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1/10 Scale Electric Truck/Truggy:

FS Racing Fox 4 Truggy - # FS-53689 (Radio Controlled Model)


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History, Info (and How To Set-up Tips) for the Fox 4 Truggy:


  Introduced by FS Racing circa 2011, the 4WD Fox-4 EP Truggy - # FS-53689 - came with a brushless motor, ESC and radio system.

  The model was shaft driven on a carbon fiber chassis, with gear type differentials, coil spring over oil filled dampers, dogbone drive-shafts and ball bearings.

FS Racing Fox 4 Truggy
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  To race the FS Racing Fox 4 Truggy, it requires a high level of tuning for improved stability when cornering, to keep it on the track and give you more grip under acceleration. Even the smallest change in your cars settings can make a Big difference. Our simple to follow instruction chart will show how to attain the best Set-up for your personal requirements.

  With simple to follow language, we can point you towards the correct Electric Motor for your Fox 4 Truggy and achieve the best Gearing, for your battery and motor combination.

  Learn the secrets the professionals have known for years to get the best from their Bearings using a number of simple tips. See how you can easily avert Radio interference, and the best way to safely Charge your Batteries, for improved acceleration and more run time.









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Items For Sale:






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★ FS-Racing Fox-4 Truggy ★
FS-Racing Fox-4 Truggy

★ FS-Racing Fox-4 Truggy Chassis ★
FS-Racing Fox-4 Truggy Chassis

★ FS-Racing Fox-4 Truggy Chassis ★
FS-Racing Fox-4 Truggy Chassis

★ FS-Racing Fox-4 Truggy Chassis ★
FS-Racing Fox-4 Truggy Chassis


Buying a Used FS Racing Fox 4 Truggy (and What to look for)


   Buying a used FS Racing Fox 4 Electric Truggy, or any used RC Model, has a number of advantages. It is generally cheaper than new, ready built and may come with a variety of expensive hop-ups already installed. Cheap, pre-loved bargains are always becoming available. However, depending on the age of your purchase, it may need a little tender loving care before you can take it out on the back yard.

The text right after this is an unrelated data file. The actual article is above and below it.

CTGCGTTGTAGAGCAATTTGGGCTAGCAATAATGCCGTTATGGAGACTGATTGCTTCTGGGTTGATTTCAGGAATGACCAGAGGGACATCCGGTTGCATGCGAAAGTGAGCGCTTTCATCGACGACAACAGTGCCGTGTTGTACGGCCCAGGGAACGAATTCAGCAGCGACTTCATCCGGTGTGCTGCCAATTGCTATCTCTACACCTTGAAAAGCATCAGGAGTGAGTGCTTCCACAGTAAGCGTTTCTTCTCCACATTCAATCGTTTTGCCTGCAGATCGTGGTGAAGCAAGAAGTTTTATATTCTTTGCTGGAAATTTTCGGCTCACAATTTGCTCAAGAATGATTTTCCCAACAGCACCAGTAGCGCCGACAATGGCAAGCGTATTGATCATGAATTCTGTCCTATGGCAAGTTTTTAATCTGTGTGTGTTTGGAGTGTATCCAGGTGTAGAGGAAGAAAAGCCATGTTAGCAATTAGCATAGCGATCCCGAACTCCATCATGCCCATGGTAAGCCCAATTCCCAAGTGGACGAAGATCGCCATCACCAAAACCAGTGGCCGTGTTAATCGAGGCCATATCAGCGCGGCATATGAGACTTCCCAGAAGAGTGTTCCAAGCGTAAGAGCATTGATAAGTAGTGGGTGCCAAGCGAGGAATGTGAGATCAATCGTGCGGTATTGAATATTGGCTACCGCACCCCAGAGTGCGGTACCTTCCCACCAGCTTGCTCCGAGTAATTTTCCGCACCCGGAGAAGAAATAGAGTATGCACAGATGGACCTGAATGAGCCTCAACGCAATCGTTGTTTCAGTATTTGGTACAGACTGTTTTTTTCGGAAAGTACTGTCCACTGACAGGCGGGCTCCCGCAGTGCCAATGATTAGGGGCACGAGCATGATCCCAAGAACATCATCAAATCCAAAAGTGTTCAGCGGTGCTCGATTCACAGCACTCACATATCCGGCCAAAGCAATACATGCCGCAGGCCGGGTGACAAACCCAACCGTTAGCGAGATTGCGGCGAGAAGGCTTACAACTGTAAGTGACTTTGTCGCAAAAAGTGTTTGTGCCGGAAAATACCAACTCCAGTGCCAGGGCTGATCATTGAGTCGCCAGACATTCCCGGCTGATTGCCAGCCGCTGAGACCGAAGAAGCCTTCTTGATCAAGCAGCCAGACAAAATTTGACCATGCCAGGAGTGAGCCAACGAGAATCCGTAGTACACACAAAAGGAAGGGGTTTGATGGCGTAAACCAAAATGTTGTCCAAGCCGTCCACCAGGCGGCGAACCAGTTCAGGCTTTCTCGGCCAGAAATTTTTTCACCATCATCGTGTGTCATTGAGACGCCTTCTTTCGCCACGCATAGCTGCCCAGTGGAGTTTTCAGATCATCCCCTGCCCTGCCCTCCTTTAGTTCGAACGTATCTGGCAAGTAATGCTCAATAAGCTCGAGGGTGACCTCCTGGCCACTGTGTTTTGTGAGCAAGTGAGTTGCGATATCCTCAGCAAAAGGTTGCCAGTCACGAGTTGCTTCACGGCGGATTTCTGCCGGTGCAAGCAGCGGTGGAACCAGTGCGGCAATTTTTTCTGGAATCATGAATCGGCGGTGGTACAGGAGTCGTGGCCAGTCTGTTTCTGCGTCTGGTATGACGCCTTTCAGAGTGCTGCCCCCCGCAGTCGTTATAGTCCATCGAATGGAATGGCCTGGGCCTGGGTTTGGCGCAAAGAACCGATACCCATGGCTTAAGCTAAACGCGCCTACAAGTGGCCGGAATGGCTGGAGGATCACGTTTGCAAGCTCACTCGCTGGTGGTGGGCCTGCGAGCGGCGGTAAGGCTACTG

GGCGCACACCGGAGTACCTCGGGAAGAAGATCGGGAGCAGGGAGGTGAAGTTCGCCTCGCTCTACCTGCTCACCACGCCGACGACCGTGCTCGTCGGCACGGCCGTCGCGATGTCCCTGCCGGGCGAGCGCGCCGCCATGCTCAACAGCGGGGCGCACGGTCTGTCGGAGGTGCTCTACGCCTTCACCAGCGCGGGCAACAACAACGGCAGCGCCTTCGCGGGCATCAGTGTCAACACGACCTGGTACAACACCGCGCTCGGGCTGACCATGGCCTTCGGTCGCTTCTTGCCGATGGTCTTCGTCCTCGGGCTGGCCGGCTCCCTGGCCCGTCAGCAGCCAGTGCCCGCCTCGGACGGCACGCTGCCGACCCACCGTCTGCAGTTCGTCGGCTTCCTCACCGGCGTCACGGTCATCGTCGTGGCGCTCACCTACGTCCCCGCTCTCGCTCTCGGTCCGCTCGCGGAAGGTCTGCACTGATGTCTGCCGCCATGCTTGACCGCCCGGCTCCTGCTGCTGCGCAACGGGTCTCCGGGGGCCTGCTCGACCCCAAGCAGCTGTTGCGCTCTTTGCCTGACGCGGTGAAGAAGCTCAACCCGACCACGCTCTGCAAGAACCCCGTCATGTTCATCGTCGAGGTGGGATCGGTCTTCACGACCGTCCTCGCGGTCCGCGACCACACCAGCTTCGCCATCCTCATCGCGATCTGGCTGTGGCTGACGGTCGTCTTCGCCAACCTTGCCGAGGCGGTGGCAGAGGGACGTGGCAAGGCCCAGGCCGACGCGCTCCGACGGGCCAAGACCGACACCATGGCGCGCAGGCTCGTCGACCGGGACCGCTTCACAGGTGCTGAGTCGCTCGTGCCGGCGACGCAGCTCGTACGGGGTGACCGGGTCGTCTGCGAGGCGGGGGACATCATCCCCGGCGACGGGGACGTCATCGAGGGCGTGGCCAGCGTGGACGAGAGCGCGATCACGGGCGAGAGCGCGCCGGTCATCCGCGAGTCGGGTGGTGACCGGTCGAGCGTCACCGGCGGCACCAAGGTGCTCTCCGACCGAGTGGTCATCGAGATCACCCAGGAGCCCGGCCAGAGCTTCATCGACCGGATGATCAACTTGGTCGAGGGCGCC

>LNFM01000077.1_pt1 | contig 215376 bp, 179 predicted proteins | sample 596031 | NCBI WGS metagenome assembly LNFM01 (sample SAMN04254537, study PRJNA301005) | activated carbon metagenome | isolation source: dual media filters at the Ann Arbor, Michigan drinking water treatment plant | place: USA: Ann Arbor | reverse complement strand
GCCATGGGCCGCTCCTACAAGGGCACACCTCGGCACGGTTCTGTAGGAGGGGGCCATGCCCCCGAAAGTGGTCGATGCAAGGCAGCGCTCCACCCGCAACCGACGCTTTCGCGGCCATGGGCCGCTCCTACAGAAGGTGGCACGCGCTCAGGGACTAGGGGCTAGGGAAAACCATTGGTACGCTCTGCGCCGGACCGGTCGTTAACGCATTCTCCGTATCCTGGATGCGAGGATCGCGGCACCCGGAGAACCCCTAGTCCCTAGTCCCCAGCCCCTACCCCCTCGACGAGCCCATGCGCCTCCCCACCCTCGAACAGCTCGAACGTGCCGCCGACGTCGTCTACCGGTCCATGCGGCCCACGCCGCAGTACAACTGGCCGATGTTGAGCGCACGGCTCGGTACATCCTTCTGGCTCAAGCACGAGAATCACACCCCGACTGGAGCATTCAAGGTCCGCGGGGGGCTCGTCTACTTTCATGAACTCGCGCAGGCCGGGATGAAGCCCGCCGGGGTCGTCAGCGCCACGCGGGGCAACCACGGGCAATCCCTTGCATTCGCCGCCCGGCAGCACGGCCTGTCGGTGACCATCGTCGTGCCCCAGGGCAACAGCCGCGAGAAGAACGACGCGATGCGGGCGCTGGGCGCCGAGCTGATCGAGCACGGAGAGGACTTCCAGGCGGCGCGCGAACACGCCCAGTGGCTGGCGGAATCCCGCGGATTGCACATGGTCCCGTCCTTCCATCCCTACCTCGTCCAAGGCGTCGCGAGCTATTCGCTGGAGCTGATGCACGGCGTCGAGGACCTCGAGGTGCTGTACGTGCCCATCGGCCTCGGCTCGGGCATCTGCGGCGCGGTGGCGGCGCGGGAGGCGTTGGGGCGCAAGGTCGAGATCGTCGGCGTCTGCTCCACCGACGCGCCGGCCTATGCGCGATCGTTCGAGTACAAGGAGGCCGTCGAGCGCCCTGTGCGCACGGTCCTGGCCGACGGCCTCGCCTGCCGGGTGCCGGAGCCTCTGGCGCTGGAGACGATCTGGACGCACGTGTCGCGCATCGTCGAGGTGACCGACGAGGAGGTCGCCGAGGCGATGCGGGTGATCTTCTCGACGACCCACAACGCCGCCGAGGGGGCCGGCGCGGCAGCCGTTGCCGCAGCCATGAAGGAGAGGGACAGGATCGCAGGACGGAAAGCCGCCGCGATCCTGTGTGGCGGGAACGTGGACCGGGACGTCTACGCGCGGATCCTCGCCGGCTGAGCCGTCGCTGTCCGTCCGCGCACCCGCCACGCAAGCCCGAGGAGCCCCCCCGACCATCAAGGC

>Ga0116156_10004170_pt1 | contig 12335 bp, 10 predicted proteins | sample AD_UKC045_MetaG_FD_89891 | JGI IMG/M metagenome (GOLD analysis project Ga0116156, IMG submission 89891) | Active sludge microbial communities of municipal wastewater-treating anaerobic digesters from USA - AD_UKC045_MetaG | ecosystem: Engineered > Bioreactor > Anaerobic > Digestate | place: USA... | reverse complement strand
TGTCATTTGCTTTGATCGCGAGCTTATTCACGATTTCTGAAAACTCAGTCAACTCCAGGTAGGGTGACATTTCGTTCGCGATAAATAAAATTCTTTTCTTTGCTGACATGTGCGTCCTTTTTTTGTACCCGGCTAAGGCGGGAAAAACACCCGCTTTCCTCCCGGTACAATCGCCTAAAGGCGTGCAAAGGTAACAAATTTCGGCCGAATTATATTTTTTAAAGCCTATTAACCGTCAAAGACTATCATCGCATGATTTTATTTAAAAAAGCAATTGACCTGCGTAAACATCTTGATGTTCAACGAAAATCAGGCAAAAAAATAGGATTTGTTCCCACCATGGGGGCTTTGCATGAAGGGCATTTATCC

The one thing you will always need is an instruction manual. If not supplied with your purchase, they can often be downloaded from the FS Racing website, or purchased separately on eBay. With an instruction manual, any problems with your model Truggy you may discover can easily be fixed.

Dampers
   When you receive your used FS Racing Truggy, make a general visual inspection of the chassis, front and rear wishbones, suspension shock towers etc, for any broken parts that may need to be replaced. Then, take a screwdriver and box spanner and check each self tapping screw and nut for security, taking care not to over tighten.

   Next, for those FS Racing models with oil filled shock absorbers, remove them from the chassis and dismantle the coil springs. The damper shafts should push in and pull out with a smooth action. If you feel a jolt as you change direction, this means the oil has leaked out and must be topped up. At the same time, change the O-Ring seals to prevent more leakage. Also check the damper shafts for damage. If they are scratched, change them as soon as possible.

   If the body shell of your FS Racing Fox 4 is broken, ripped or damaged in any way, this can be easily repaired with rubber solution glue. Also, for added protection and if available for your Fox 4 model, fit an under guard to stop dirt and gravel entering the chassis.

Titanium Turnbuckles
   Examine the drive shafts for wear and replace as required. If possible, change them for titanium. The steel shafts wear and bend too easily.

   If you intend to race your Fox 4 Truggy model at a competitive level, I would also recommend you obtain and fit titanium pivot shafts, turnbuckles, tie rods and steering rods.

   The gearbox of your used Truggy should be opened up to check for gear wear and lubrication. A thin coat of grease is often used on internal gears and although this is fine for basic running around on the back yard, if you intend to race your Truggy at a higher level, this should be removed and replaced with racing oil (ZX1 or Teflon Oil). Of course, this should be reapplied after each race meeting.